On Wednesday, I helped preside at the ceremony to confer British citizenship. There were applicants from around the world choosing to settle here in Darlington. It was a solemn, dignified affair (with everyone standing for the National Anthem at the end), slightly alleviated by the wonderful young children there.
The civic party was made up of the Mayor, the High Sheriff of Durham, the Chief Executive and myself. Speaking at very formal events such as this aren't really in my make-up, so I'd prepared a short speech, cribbed in part from a template of the ceremony I'd been sent. Inevitably, the Registrar used most of that text in her introduction, so I had to wing it with something simple and informal, which seemed to go down ok.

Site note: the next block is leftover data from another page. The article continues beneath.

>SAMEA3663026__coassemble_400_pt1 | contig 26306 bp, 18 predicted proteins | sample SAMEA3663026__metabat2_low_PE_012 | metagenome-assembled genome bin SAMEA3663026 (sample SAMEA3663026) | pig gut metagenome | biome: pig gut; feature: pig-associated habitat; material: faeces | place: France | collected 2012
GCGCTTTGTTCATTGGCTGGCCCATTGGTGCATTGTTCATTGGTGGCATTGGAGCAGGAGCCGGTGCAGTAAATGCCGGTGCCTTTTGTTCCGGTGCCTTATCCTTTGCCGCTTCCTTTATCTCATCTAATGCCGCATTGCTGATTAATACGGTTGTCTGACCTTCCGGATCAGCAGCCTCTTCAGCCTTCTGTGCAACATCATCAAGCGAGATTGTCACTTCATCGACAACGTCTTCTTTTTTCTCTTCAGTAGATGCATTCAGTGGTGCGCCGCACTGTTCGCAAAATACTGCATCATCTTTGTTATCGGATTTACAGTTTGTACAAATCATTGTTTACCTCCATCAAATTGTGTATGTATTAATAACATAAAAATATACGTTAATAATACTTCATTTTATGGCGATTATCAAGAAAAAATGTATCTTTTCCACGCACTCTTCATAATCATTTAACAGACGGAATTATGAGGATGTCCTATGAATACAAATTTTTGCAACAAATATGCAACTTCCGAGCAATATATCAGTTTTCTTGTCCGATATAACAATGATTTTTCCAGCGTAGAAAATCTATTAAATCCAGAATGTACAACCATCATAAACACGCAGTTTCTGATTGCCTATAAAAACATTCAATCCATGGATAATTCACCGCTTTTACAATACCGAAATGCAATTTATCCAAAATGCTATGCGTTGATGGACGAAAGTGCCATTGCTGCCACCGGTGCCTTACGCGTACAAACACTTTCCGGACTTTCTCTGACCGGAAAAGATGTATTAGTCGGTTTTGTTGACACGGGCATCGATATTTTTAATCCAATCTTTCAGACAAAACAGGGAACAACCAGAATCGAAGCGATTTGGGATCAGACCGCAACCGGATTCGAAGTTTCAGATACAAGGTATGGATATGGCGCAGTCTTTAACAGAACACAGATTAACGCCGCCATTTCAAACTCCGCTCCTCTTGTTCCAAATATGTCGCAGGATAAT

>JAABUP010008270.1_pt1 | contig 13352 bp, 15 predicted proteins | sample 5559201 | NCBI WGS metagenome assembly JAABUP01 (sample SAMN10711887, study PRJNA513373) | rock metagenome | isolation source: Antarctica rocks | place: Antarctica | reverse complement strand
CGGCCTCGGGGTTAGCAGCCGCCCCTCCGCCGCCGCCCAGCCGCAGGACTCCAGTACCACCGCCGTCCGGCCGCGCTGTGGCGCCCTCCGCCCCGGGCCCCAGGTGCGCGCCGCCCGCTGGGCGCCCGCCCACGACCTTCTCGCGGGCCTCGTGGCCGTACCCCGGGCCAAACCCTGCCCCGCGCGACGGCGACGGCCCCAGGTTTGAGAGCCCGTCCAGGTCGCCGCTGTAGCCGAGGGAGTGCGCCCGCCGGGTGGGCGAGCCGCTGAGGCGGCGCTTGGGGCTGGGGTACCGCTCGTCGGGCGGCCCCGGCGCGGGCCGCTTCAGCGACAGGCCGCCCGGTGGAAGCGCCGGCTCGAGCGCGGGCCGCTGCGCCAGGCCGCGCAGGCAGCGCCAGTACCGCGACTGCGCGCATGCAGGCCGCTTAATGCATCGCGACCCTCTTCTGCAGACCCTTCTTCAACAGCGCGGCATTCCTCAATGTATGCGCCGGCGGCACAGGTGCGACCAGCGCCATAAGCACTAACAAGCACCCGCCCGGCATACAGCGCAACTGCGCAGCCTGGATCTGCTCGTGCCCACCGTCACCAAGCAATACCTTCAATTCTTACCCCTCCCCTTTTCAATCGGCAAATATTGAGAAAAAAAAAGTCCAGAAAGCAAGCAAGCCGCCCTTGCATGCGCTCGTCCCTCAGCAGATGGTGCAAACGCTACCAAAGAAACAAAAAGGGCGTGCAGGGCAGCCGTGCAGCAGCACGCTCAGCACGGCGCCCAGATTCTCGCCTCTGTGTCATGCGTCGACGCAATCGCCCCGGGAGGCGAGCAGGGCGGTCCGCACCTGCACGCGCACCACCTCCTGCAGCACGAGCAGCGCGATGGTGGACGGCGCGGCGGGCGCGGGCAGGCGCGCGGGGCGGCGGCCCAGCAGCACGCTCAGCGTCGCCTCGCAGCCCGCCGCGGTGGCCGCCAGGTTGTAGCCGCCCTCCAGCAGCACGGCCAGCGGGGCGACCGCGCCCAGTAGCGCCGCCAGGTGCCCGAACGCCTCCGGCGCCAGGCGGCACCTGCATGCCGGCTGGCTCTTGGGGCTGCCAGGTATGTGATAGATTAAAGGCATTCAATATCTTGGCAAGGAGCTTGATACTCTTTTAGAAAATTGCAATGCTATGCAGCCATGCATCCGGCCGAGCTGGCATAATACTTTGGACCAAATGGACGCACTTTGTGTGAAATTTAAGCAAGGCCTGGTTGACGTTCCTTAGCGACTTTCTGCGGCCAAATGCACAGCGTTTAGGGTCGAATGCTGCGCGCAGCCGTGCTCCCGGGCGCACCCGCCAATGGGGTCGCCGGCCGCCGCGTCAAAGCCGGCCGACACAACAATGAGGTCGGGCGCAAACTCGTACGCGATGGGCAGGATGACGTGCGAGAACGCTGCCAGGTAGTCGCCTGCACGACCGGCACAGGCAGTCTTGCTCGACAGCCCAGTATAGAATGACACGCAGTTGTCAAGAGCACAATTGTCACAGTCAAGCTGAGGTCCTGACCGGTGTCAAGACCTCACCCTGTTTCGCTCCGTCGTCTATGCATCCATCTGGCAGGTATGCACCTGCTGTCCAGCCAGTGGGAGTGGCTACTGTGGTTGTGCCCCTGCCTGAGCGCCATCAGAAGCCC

Together, the applicants made a series of pledges and affirmations, and then came up to collect a certificate from the Mayor and shake her hand.
Annoyingly, the photographer booked for the event hadn't turned up. Some people had brought friends with them armed with a digital camera, but several others had no way of recording the event.
In the light of the current debate, it was instructive that afterwards those citizens without a camera were very keen for me to take pictures of them with the Mayor. That got me thinking. Would they have been so keen to have a snap of them with a Council Chairperson, for example? I don't think so. Mayors are a commonly-recognised and respected institution, and carry real gravitas as a result.
In another small way, it indicated to me what we all stand to lose should the Borough vote "Yes" on September 27th.